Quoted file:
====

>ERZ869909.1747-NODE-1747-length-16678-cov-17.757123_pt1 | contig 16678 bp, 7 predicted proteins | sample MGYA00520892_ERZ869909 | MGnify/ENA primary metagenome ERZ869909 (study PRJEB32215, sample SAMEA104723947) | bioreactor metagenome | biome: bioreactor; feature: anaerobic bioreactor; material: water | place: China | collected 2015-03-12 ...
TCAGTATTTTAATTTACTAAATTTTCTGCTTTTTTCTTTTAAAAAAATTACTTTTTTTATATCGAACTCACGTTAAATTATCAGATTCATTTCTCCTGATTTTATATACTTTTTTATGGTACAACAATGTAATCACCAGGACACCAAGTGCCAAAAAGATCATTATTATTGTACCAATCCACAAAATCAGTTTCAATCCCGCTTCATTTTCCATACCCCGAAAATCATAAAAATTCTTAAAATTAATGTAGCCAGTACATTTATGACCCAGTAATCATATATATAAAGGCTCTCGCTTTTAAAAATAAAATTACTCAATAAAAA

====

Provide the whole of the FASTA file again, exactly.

>ERZ869909.1747-NODE-1747-length-16678-cov-17.757123_pt1 | contig 16678 bp, 7 predicted proteins | sample MGYA00520892_ERZ869909 | MGnify/ENA primary metagenome ERZ869909 (study PRJEB32215, sample SAMEA104723947) | bioreactor metagenome | biome: bioreactor; feature: anaerobic bioreactor; material: water | place: China | collected 2015-03-12 ...
TCAGTATTTTAATTTACTAAATTTTCTGCTTTTTTCTTTTAAAAAAATTACTTTTTTTATATCGAACTCACGTTAAATTATCAGATTCATTTCTCCTGATTTTATATACTTTTTTATGGTACAACAATGTAATCACCAGGACACCAAGTGCCAAAAAGATCATTATTATTGTACCAATCCACAAAATCAGTTTCAATCCCGCTTCATTTTCCATACCCCGAAAATCATAAAAATTCTTAAAATTAATGTAGCCAGTACATTTATGACCCAGTAATCATATATATAAAGGCTCTCGCTTTTAAAAATAAAATTACTCAATAAAAA